“The solution is to hold a dialogue with the militants,” he told an audience at the Chatham House foreign policy thinktank in London.
“The solution is to win them onto our side, not to bomb them with airstrikes.” Otherwise, he warned: “If we continue with this military operation we are facing a catastrophe.”
The militants operating in the tribal areas did not share the beliefs of the Afghan Taliban, who wanted to create an Islamist state, he said.
“In my opinion, they are political Taliban, they are not religious Taliban."
“They will fade away as soon as the Pakistan army moves back and dialogue is held,” he added.
This is nonsense. The Pakistani state -- whether under military governments or civilian -- has held talks with the Taliban. The government has granted local Taliban and their affiliates exactly what they want on at least three different occasions (between 2006 and 2009) and withdrawn forces. Each time, the Taliban and their local affiliates have not observed the terms of the treaty, and extended their political control with intimidation and wiping out local elites (tribal maliks, politicians from the ANP, targeting the police, etc).
Let me say this again: deals have been made in the past. They have failed in the past. If you are arguing for deals in the present and future, you must have a theory of why the future will not be different from the past. Failure to acknowledge this simple fact ensures that I treat such opinions without any seriousness. In other words, when you say "they will fade away as soon as the Pakistan army moves back and dialogue is held" I know you are either lying or ignorant or stupid or all of the above. Does Imran Khan not remember how the military operations actually got underway last May? The Taliban broke the Swat peace deal, and ended up in Buner, and kickstarted a political and military response from the country.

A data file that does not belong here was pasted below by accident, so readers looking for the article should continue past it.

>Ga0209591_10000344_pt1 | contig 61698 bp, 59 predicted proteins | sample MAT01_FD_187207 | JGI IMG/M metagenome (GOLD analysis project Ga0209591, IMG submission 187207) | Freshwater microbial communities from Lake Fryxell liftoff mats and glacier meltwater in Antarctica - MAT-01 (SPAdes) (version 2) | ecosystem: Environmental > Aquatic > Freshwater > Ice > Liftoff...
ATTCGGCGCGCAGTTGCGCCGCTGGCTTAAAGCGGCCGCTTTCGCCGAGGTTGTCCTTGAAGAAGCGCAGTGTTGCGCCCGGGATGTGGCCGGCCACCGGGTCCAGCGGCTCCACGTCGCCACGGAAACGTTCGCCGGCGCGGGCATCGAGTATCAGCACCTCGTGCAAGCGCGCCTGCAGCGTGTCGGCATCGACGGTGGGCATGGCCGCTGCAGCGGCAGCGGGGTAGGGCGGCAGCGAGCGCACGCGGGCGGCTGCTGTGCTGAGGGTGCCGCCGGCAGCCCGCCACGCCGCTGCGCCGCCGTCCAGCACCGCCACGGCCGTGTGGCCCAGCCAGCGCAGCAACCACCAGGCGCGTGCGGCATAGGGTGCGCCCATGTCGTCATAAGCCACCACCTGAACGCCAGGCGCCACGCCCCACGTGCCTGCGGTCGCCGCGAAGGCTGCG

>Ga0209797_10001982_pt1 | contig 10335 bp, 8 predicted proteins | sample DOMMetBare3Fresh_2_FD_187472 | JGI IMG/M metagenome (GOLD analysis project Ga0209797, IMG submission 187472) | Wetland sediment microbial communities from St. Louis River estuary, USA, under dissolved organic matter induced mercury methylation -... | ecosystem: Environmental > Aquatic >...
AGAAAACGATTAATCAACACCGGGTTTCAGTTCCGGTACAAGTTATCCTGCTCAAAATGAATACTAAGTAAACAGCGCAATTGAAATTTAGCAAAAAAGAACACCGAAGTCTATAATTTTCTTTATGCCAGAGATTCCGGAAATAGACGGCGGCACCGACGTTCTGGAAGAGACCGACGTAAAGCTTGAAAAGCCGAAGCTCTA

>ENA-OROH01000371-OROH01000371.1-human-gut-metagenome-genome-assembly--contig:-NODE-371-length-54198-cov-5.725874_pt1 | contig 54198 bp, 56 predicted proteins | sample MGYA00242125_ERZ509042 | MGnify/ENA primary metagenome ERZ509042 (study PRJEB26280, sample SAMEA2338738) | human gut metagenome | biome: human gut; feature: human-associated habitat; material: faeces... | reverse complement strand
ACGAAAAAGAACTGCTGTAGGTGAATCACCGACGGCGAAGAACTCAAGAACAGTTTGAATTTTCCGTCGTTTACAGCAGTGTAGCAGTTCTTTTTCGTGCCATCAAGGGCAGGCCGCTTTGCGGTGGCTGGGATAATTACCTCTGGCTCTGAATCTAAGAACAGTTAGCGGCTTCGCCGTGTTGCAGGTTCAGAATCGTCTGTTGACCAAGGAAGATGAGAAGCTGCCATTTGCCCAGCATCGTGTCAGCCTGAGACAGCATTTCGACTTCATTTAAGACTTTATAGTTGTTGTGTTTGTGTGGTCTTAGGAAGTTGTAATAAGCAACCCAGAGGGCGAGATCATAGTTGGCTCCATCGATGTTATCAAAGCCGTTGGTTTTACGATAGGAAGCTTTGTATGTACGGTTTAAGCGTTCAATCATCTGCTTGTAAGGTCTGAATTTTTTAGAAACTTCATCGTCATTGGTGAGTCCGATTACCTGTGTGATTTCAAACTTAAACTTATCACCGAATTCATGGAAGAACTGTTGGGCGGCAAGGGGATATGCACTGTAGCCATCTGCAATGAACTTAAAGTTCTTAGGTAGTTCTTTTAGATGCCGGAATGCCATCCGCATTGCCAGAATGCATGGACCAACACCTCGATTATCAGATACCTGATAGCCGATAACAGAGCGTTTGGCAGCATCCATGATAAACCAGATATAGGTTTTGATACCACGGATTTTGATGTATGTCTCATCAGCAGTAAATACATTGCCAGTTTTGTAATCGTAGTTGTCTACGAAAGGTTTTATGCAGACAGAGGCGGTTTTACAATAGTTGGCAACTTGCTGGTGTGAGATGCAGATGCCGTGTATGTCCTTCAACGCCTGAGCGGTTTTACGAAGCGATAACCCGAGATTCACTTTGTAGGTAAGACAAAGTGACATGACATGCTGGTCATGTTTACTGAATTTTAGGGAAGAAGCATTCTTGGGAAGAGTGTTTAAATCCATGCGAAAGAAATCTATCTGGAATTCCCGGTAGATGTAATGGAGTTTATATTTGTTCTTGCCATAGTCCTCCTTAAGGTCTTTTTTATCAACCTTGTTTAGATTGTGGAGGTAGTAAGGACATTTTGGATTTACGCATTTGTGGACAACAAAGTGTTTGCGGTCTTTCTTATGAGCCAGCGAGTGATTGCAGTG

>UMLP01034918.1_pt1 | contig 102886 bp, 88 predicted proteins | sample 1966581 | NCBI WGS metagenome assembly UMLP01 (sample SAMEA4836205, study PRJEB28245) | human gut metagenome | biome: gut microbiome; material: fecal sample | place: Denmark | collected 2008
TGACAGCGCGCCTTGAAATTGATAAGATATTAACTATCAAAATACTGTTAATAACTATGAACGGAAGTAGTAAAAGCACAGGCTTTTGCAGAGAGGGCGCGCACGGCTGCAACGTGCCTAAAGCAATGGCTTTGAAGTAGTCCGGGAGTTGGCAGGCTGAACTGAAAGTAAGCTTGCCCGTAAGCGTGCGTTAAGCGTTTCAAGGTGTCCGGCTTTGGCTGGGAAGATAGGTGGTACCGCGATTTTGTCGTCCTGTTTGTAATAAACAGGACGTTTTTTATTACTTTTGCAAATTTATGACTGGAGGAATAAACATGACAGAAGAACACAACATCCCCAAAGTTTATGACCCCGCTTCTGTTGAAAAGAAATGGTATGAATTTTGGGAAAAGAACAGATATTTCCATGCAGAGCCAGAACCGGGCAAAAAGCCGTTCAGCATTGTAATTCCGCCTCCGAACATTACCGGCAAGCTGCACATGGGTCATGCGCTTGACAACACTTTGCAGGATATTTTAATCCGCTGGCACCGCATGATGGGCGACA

Let me also say for the record: dialogue and negotiations are an inherent part of any war. There cannot be any other way. Military, diplomatic, political, economic, and legal mechanisms must be employed in this war, indeed in all wars. In what combination, and in what order, are tactical questions that only leaders and military commanders can answer. Occasionally, the answers to such tactical questions will be wrong. But they are worth trying in conjunction with all other methods, because war is ugly and exerts a tremendous human toll for locals, and any tactics that can minimize the loss of innocent human life have to be tried. But to assert, contrary to easily verifiable recent history, that the Taliban and their local allies will sit quietly and be satisfied with the concessions you grant them is just wrong.
Readers of this post may like a post I wrote almost two years ago, perhaps-too-provocatively titled "Why doesn't Imran Khan just shut up and go away?"